I would imagine that a Jewish person would struggle when they read that Abraham did this. They would struggle initially when they would read Hebrews 7:6 which states, “But this man who does not have his descent from them (the Levites) received tithes from Abraham…”. A Jew might hear the words and say, “This man cannot be a priest if he is not from the tribe of Levi. This man cannot accept tithes and bless people.”
But at some point that Jew would have to contemplate the end of the sentence, “...(Melchizedek) received tithes from Abraham.” It is remarkable to think that Abraham paid tithes to a man like Melchizedek! This must have been a great man if Abraham paid tithes to him.
If this is true we should ask ourselves, ‘If Abraham paid tithes to Melchizedek then how could I have a low view of Melchizedek? And if Melchizedek is a type of Jesus Christ and the ministry that he now has then how could I have a low view of Christ even if he came from the tribe of Judah (14)?’
This offering was a tithe and Melchizedek can only receive this tithe because he was God’s chosen high priest. Melchizedek held his office by grace and not through a law. Abraham gives this gift by faith to the high priest of God Most High. And through Abraham it can be said that even Levi paid tithes to him through their forefather Abraham (9-10).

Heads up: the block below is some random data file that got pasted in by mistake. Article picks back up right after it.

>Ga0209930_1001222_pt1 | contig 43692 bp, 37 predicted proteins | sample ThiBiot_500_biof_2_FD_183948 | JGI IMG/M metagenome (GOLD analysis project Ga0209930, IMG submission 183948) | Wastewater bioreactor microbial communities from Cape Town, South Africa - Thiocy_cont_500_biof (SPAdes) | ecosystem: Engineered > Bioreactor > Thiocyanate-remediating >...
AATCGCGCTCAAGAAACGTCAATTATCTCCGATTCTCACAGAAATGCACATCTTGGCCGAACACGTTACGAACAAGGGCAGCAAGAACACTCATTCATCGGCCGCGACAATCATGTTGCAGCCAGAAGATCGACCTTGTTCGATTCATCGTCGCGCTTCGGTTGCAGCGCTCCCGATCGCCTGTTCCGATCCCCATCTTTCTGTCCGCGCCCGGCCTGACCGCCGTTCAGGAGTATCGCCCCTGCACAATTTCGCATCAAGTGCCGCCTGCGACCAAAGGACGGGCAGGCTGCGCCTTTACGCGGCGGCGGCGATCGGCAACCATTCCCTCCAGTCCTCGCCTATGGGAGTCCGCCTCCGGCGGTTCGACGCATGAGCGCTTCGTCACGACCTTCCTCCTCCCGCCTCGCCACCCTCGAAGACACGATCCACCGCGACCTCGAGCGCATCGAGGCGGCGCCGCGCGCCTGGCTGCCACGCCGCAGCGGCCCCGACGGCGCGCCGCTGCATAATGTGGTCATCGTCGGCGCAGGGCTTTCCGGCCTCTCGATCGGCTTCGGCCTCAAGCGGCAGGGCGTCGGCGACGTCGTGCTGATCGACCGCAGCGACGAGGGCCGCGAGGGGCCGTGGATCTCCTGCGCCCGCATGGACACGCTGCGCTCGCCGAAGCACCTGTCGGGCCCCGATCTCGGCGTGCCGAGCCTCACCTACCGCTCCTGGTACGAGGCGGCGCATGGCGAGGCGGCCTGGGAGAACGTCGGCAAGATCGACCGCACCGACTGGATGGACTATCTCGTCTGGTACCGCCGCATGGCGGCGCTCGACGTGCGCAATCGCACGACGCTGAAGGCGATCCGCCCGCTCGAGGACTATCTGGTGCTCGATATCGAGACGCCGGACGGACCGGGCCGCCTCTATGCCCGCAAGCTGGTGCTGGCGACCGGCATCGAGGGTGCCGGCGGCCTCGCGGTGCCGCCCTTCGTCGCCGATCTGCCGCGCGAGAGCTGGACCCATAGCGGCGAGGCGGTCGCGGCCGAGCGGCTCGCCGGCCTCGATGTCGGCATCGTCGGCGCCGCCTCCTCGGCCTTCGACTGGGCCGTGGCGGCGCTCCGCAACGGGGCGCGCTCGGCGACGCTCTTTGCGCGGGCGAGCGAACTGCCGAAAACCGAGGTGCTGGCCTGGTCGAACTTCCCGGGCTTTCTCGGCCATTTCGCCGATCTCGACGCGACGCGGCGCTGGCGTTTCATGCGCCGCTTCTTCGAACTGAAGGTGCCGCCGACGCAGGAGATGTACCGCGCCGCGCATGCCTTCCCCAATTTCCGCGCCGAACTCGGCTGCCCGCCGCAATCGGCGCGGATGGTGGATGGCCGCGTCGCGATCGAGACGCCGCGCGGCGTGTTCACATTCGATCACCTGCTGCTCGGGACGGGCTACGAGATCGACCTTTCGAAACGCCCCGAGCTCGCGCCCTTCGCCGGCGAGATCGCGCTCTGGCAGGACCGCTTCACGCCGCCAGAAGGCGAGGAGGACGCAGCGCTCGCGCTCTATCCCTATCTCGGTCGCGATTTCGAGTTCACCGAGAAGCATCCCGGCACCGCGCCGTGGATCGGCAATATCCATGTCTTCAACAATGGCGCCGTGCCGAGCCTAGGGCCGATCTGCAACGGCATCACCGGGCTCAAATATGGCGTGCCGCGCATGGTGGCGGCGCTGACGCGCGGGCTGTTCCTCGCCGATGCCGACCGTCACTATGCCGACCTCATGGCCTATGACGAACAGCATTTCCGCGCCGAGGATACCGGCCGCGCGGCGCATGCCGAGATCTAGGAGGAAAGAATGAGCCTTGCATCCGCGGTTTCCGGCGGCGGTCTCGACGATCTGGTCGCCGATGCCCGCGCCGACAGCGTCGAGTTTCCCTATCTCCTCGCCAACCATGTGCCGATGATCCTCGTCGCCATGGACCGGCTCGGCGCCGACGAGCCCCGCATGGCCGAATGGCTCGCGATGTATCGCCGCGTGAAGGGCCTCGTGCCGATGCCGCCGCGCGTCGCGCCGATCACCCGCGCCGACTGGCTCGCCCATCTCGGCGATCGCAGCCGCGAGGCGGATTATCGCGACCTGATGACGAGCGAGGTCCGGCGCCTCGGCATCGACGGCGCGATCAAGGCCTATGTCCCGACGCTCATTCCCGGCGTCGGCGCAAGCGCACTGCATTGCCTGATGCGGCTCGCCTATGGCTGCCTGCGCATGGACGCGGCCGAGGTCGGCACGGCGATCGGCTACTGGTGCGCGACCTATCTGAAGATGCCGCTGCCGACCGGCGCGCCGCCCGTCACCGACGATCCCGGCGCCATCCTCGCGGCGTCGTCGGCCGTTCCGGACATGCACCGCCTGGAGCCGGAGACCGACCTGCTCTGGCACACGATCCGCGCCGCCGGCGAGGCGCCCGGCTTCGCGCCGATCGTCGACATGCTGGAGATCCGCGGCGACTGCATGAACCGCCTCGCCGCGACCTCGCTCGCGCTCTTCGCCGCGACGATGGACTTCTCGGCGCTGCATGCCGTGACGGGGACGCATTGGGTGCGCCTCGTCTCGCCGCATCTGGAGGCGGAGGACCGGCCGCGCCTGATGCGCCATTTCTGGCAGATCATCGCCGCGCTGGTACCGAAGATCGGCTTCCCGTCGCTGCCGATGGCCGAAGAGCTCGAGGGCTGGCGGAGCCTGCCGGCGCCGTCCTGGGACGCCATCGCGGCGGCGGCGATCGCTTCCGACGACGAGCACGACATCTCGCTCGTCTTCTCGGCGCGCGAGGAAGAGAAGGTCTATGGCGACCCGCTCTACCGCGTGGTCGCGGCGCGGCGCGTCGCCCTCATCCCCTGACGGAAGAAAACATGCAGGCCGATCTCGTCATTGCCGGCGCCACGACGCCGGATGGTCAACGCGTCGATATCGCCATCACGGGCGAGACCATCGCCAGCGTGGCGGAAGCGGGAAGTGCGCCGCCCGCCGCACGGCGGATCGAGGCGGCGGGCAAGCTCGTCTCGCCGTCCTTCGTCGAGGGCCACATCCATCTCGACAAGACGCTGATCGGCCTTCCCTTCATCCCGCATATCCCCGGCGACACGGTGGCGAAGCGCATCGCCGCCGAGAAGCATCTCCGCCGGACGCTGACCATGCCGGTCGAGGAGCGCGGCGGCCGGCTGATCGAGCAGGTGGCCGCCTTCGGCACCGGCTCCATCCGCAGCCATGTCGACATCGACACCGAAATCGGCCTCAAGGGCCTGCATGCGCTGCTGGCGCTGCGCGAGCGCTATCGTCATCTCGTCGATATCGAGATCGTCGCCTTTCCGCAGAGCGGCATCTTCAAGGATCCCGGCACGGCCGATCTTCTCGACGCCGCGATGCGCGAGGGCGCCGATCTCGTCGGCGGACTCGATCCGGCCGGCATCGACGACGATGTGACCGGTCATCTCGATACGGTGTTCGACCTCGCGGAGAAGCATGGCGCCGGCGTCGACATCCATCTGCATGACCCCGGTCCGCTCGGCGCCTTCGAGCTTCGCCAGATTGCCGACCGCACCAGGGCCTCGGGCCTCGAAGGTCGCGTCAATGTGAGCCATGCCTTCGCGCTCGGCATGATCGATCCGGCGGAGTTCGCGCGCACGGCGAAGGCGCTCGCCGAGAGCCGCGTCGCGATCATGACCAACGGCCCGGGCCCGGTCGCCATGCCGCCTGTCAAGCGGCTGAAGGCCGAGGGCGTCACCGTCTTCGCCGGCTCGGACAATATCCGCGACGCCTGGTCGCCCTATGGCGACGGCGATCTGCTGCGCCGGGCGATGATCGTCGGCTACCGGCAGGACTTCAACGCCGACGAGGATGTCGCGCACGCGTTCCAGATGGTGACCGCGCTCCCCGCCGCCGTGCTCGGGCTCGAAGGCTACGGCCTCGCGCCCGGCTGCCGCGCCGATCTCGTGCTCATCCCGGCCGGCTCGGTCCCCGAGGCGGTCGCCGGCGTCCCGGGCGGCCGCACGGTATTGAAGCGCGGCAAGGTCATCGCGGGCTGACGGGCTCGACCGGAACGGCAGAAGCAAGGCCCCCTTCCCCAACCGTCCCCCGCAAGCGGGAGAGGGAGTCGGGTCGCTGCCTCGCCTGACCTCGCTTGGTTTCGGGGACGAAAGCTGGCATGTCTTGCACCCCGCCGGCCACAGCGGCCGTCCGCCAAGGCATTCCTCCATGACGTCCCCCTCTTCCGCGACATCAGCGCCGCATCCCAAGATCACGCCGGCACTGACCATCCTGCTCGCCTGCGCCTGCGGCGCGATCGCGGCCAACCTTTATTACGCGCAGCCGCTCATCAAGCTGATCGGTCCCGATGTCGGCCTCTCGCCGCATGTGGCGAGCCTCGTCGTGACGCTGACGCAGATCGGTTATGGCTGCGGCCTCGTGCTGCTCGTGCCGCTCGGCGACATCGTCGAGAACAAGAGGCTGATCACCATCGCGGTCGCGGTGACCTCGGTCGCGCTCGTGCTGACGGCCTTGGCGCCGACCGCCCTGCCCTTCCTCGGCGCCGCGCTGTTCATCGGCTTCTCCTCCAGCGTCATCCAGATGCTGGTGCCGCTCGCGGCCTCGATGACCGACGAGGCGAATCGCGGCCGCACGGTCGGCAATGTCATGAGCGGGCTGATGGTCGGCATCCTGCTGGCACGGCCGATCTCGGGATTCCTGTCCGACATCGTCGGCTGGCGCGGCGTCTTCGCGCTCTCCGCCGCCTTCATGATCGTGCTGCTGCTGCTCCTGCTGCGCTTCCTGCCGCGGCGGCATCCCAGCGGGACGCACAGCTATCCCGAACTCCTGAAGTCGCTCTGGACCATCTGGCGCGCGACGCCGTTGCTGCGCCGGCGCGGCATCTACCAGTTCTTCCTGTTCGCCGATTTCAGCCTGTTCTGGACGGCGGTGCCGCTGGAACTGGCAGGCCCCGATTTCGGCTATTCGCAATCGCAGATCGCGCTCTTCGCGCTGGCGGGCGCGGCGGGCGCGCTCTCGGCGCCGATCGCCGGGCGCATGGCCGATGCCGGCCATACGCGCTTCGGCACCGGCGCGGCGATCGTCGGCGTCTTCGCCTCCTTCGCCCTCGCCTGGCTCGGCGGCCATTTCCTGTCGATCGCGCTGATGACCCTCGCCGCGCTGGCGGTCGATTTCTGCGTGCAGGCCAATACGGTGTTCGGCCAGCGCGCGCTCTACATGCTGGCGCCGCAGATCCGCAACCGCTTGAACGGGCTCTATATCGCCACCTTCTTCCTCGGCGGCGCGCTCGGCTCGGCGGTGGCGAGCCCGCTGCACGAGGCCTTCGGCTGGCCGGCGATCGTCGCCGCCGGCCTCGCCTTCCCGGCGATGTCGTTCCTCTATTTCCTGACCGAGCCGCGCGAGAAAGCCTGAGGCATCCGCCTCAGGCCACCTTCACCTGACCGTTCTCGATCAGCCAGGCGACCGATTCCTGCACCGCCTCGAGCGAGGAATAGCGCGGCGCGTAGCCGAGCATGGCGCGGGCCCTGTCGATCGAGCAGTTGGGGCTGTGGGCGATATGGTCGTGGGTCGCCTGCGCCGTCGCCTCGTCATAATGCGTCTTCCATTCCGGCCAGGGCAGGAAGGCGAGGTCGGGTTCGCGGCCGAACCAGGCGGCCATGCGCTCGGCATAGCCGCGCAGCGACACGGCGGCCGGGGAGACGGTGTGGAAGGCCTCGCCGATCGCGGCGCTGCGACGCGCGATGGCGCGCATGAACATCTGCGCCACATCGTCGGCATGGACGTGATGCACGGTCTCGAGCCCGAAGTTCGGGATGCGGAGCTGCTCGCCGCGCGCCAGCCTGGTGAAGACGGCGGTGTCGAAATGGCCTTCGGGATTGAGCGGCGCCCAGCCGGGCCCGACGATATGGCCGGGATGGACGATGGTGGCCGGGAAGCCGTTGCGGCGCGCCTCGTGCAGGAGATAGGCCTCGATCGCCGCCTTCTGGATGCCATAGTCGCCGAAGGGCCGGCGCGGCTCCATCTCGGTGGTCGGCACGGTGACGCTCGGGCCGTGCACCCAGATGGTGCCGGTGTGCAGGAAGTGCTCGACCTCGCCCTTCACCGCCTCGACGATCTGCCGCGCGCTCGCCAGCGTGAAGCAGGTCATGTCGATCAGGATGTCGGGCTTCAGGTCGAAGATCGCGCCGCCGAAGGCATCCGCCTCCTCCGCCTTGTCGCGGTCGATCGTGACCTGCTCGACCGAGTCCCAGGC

Not only are we to see that Abraham offered this tithe to Melchizedek but we should also see that Melchizedek did not refuse this tithe. He did not reject it, dismiss it, rebuff it, or renounce it. We are given no impression that Melchizedek thought that this was an inappropriate act by Abraham. Melchizedek did not object when this was done; rather, he received it because he was the high priest of God Most High.
We read in Genesis 14:20, “And Abram gave him a tenth of everything.” Although it is not stated directly, the implication is clear that Melchizedek received (accepted, approved) this tithe from Abraham. Hebrews 7:6 clearly states that Melchizedek accepted this tithe from Abraham, “But this man who does not have his descent from them received tithes from Abraham...”
Therefore we must conclude with the author of Hebrews that Melchizedek was great and say with him, “See how great this man was to whom Abraham the patriarch gave a tenth of the spoils!”
Melchizedek’s priesthood was greater than the Levitical priesthood that was established by the Law. Melchizedek had been given authority by God Most High to receive the tithe from Abraham and He had authorized him to bless Abraham. Melchizedek could only do this because he was the high priest of God.